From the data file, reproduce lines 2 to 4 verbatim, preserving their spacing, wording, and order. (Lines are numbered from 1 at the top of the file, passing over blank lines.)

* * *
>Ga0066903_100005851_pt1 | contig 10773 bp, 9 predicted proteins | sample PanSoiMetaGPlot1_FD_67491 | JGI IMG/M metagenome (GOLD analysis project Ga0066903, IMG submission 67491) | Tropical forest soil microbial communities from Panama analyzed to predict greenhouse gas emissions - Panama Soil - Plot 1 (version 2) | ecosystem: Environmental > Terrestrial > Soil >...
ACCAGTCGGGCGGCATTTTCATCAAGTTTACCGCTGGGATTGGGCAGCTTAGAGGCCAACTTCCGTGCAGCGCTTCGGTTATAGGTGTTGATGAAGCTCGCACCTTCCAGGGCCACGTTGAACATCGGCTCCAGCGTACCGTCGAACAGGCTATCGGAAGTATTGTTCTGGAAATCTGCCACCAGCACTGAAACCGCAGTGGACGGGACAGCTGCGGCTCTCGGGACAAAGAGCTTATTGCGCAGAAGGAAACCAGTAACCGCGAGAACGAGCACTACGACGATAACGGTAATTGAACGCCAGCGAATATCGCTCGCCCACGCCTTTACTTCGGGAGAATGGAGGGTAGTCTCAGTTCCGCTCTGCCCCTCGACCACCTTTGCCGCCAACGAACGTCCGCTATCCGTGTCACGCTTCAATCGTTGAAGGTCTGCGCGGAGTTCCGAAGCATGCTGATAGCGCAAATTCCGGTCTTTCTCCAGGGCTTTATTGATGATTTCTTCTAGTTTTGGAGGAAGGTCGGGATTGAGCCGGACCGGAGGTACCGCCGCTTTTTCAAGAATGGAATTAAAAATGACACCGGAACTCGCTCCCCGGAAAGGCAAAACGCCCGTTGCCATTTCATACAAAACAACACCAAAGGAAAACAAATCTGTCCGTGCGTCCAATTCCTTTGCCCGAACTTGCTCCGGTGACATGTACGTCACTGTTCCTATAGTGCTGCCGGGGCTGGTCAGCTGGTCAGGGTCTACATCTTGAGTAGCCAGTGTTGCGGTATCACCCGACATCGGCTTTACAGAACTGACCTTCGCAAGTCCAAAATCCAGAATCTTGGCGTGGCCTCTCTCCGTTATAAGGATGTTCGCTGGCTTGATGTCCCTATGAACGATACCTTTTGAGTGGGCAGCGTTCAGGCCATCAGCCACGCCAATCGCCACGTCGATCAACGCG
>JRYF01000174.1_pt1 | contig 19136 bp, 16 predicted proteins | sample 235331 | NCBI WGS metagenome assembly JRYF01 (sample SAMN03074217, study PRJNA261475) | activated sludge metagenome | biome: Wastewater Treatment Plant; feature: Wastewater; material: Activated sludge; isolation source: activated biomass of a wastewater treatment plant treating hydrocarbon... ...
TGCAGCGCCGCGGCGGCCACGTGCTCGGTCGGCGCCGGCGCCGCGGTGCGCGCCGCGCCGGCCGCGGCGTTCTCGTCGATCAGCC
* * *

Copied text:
ACCAGTCGGGCGGCATTTTCATCAAGTTTACCGCTGGGATTGGGCAGCTTAGAGGCCAACTTCCGTGCAGCGCTTCGGTTATAGGTGTTGATGAAGCTCGCACCTTCCAGGGCCACGTTGAACATCGGCTCCAGCGTACCGTCGAACAGGCTATCGGAAGTATTGTTCTGGAAATCTGCCACCAGCACTGAAACCGCAGTGGACGGGACAGCTGCGGCTCTCGGGACAAAGAGCTTATTGCGCAGAAGGAAACCAGTAACCGCGAGAACGAGCACTACGACGATAACGGTAATTGAACGCCAGCGAATATCGCTCGCCCACGCCTTTACTTCGGGAGAATGGAGGGTAGTCTCAGTTCCGCTCTGCCCCTCGACCACCTTTGCCGCCAACGAACGTCCGCTATCCGTGTCACGCTTCAATCGTTGAAGGTCTGCGCGGAGTTCCGAAGCATGCTGATAGCGCAAATTCCGGTCTTTCTCCAGGGCTTTATTGATGATTTCTTCTAGTTTTGGAGGAAGGTCGGGATTGAGCCGGACCGGAGGTACCGCCGCTTTTTCAAGAATGGAATTAAAAATGACACCGGAACTCGCTCCCCGGAAAGGCAAAACGCCCGTTGCCATTTCATACAAAACAACACCAAAGGAAAACAAATCTGTCCGTGCGTCCAATTCCTTTGCCCGAACTTGCTCCGGTGACATGTACGTCACTGTTCCTATAGTGCTGCCGGGGCTGGTCAGCTGGTCAGGGTCTACATCTTGAGTAGCCAGTGTTGCGGTATCACCCGACATCGGCTTTACAGAACTGACCTTCGCAAGTCCAAAATCCAGAATCTTGGCGTGGCCTCTCTCCGTTATAAGGATGTTCGCTGGCTTGATGTCCCTATGAACGATACCTTTTGAGTGGGCAGCGTTCAGGCCATCAGCCACGCCAATCGCCACGTCGATCAACGCG
>JRYF01000174.1_pt1 | contig 19136 bp, 16 predicted proteins | sample 235331 | NCBI WGS metagenome assembly JRYF01 (sample SAMN03074217, study PRJNA261475) | activated sludge metagenome | biome: Wastewater Treatment Plant; feature: Wastewater; material: Activated sludge; isolation source: activated biomass of a wastewater treatment plant treating hydrocarbon... ...
TGCAGCGCCGCGGCGGCCACGTGCTCGGTCGGCGCCGGCGCCGCGGTGCGCGCCGCGCCGGCCGCGGCGTTCTCGTCGATCAGCC